All posts tagged: workshop

quilting 101.

Throoowbaaaack. Back in the winter time, my coworker Holly, quilter extraordinaire, hosted weekly quilting-at-lunch lessons at work for our friend Sahskkia and me. I never thought I’d have the patience to make a quilt, but I did it! Well, almost… In our first session, Holly reviewed quilting basics and showed us all the tools of the trade as well as some of her current projects. Beautiful! Holly picked an easy starter quilt pattern for us to try that would help us with our “piecework” or putting the quilt pieces together. Precision is key! Here’s the fabric I decided on using. From top to bottom: leftover fabric from wedding crafts, fabric from Holly x2, and more leftover wedding craft fabric that I had indigo dyed. Our next few sessions were spent perfecting our fabric cutting, and getting all of the pieces ready for sewing. And using this adorable travel iron! Then piecing, cutting up the pieced strips, and piecing them back together in a pattern. More sewing and pressing and piecing… …and sewing and pressing and …

flower power.

Yay! Flower crown workshop fun at Mischief! Even shop dog Toto was in on the fun! I had three lovelies in class today. We shared favorite flower stories and created beautiful felt blooms together. Tahdah! Gill D’s art was the perfect backdrop for this photoshoot. Thank you to Mischief for hosting and congratulations to this new class of felt floral gardeners. Can’t wait for my next workshop in the shop!

bookbinding.

I received a freebie ticket to a Paper Source workshop (Thanks, Craftcation!) so I took a bookbinding class. There were only two of us in class ~ semi-private class for the win! We were quick to finish too, so our instructor shared some bonus fun things we could add to our notebooks. Paper Source provided all of the materials and tools, plus a handy “book sewing” guide. I chose different papers for my front and back covers, and copper sparkle cord to bind my project. The most time consuming part was punching the sheets of paper for the notebook. Someone create a five-hole punch with 1/8 inch holes, please! We used binder clips to hold the stack of paper together while we added bookbinding tape to the corners. Then we glued on the front and back fancy papers using a liquid glue. Next time, I’ll try using glue stick – maybe it’ll dry faster. Then, bookbinding! Using the sewing needles made the process easy. We finished our projects in under an hour, so our instructor …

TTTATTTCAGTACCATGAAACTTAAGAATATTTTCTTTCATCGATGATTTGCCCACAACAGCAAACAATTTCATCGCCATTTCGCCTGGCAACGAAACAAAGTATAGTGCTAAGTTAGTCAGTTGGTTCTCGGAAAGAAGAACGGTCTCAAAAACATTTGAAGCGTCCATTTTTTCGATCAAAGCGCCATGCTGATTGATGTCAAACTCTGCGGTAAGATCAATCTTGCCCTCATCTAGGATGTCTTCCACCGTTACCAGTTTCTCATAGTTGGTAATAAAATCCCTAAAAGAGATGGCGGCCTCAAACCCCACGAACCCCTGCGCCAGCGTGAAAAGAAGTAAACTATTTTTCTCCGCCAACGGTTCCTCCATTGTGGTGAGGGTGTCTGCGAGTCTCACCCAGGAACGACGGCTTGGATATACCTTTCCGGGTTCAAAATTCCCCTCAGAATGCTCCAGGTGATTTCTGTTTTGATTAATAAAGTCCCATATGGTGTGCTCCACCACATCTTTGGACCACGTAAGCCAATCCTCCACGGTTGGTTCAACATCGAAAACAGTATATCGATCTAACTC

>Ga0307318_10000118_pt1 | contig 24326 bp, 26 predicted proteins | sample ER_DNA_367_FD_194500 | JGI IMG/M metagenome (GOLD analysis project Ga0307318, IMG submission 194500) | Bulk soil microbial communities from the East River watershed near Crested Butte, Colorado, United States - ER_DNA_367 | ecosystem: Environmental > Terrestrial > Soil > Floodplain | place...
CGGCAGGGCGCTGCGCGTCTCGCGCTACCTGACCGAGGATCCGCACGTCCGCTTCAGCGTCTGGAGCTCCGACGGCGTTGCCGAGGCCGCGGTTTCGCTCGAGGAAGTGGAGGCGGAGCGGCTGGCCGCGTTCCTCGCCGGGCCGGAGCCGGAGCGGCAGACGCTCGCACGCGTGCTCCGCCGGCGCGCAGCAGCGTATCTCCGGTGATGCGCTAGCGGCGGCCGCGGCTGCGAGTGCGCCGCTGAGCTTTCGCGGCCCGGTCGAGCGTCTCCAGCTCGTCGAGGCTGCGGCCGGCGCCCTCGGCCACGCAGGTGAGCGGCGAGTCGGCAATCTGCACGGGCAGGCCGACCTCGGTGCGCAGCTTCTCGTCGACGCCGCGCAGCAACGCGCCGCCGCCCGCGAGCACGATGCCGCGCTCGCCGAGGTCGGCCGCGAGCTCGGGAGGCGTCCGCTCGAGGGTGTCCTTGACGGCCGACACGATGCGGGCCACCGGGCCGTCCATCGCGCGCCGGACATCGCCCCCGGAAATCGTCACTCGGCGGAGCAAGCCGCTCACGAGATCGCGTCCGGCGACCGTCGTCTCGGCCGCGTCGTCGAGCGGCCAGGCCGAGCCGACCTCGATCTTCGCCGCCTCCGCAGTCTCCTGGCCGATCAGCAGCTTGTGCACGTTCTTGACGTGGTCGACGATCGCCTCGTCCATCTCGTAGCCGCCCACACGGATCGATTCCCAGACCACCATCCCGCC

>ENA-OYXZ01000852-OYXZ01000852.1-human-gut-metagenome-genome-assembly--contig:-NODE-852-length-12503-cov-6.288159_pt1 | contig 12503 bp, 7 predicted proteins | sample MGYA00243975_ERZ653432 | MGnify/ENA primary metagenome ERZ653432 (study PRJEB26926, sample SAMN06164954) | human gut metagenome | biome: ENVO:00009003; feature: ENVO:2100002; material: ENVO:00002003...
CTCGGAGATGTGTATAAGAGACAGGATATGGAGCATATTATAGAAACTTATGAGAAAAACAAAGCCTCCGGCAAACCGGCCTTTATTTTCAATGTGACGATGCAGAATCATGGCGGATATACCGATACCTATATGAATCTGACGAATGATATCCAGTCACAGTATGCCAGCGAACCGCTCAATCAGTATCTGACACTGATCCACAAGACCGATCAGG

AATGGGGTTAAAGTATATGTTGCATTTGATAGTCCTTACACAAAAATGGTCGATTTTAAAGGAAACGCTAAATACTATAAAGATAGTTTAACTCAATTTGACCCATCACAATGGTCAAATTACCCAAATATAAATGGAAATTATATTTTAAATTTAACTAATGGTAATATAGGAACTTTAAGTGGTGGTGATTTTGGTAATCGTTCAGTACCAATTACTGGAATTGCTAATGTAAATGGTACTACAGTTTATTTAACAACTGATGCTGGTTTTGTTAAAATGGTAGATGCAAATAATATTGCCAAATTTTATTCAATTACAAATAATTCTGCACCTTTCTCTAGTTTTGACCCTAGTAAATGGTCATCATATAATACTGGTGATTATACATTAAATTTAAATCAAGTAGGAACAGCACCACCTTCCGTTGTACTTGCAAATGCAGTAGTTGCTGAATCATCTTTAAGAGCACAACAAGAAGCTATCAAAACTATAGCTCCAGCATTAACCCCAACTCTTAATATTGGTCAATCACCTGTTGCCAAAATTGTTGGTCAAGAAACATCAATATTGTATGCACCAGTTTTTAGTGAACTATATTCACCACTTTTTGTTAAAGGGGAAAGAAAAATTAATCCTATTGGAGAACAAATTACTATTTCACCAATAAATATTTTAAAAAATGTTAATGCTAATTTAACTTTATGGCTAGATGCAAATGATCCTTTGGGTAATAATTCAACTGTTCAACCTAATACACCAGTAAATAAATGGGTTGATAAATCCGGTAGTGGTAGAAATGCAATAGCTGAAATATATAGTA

felt marathon.

Earlier this week I hung out at Rare Bird for back to back felt workshops. First, I debuted a new project: felt flower wall hangings. I’ll be teaching this class at Craftcation 2019, too! And then I was back for another College Prep Intraterm session with my felt succulent gardens project. I taught this class last year and was excited to hear that they wanted me to teach for a second time! As always, my students are amazing and I love to see what everyone creates in class! Everyone’s project turns out completely unique to their style. Look out world, we have a new cohort of felt gardeners! And now it’s time for a shameless plug: Learn to create felt blooms and succulents with me at one of my future workshops. Check my schedule on http://www.feedthefishco.com. You can also request a workshop for your private event!